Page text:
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Shopping receipts might increase exposure to BPA chemical

A new study is warning that handling receipts printed on thermal paper might increase your body’s level of bisphenol A – or BPA – an industrial chemical used to make certain plastics. David McNew/Getty Images

TORONTO – You may be drinking from a BPA-free water bottle, but are you coming in contact with the chemical when you grab your receipt while grocery shopping?

A new study is warning that handling receipts printed on thermal paper might increase your body’s level of bisphenol A – or BPA – an industrial chemical used to make certain plastics.

BPA is often found in containers that store food and beverages, like canned goods, water bottles or other consumer products. Now, Ohio researchers say that it’s also on receipts.

“It’s not the main source of exposure, but it’s an additional source that wasn’t previously recognized,” Dr. Shelley Ehrlich of the Cincinnati Children’s Hospital Medical Center told Reuters.

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The study looked at 24 volunteers who provided urine samples before and after handling receipts – with or without gloves – for about two hours. BPA was detected in 83 per cent of the study’s participants at the start of the study but it was in all 100 samples by the end of the two hours.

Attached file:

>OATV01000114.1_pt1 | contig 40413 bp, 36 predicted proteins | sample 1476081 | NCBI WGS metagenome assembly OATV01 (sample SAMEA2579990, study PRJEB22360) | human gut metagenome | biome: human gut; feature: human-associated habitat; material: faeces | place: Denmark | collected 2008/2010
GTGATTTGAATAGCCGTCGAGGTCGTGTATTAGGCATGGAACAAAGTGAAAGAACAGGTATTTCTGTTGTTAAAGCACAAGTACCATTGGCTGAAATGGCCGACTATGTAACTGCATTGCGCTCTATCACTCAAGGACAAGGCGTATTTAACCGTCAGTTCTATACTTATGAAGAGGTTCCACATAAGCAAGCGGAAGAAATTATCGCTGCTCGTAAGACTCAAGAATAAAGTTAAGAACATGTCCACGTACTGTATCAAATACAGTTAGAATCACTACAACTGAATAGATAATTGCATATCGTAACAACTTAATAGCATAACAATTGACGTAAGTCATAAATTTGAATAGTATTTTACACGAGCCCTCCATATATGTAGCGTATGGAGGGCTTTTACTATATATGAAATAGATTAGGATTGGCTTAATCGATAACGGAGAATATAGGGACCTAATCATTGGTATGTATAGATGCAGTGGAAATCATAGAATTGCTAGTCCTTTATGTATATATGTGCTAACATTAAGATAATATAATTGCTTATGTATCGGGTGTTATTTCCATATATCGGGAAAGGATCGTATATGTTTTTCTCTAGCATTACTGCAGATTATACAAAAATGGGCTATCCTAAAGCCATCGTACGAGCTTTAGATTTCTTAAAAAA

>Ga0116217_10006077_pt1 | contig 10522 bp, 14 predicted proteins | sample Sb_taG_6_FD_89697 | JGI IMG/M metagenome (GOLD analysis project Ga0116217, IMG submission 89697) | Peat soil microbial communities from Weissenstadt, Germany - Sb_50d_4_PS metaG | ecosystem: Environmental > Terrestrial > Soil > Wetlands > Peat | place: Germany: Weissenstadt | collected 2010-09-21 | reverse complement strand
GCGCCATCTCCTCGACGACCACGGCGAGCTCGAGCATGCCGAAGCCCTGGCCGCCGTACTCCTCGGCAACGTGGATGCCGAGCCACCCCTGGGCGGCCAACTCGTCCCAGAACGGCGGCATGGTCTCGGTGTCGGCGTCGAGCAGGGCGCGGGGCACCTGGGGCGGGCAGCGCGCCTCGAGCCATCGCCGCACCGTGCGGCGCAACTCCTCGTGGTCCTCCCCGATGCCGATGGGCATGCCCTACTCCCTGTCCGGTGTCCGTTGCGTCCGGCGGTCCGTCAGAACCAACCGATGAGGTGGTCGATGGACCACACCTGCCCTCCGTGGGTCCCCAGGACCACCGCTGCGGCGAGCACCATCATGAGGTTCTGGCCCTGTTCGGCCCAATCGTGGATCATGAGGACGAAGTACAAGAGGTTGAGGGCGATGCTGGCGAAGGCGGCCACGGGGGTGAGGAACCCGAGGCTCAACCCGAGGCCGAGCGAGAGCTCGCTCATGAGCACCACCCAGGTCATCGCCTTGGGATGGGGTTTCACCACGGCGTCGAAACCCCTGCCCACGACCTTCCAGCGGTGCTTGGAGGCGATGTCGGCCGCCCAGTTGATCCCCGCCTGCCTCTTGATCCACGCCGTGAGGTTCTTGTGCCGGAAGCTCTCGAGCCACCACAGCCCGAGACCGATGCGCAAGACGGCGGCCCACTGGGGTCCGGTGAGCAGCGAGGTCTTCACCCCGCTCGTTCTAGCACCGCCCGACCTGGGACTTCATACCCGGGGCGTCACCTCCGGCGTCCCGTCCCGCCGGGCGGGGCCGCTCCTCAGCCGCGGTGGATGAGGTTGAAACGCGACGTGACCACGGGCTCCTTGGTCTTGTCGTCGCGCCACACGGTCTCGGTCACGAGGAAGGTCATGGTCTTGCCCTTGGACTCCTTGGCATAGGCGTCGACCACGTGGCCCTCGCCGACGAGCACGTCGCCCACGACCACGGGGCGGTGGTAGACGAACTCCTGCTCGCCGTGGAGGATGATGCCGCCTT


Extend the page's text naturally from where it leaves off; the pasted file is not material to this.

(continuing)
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There was especially a spike in BPA levels in people who didn’t use gloves.

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What does this mean for cashiers who handle receipts on a full-time basis? The study’s authors say that a larger study is needed to confirm their findings and the implications.

“Handle receipts with care. They are a source of exposure to BPA and if people are handling them a lot on a daily basis…they should perhaps consider using gloves for now,” Ehrlich warned.

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So far, BPA has been banned in the production of baby bottles. Exposure to the chemical is a concern because of the possible health effects on the brain, behaviour and prostate glands of fetuses, infants and kids, the Mayo Clinic says.

How to limit your exposure to BPA

  • Seek out BPA-free products. More and more BPA-free products have come to market. Look for products labeled as BPA-free. If a product isn’t labeled, keep in mind that some, but not all, plastics marked with recycle codes 3 or 7 may be made with BPA.
  • Cut back on cans. Reduce your use of canned foods since most cans are lined with BPA-containing resin.
  • Avoid heat. The National Institutes of Health advises against microwaving polycarbonate plastics or putting them in the dishwasher, because the plastic may break down over time and allow BPA to leach into foods.
  • Use alternatives. Use glass, porcelain or stainless steel containers for hot foods and liquids instead of plastic containers.

(Source: Mayo Clinic)

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carmen.chai@globalnews.ca

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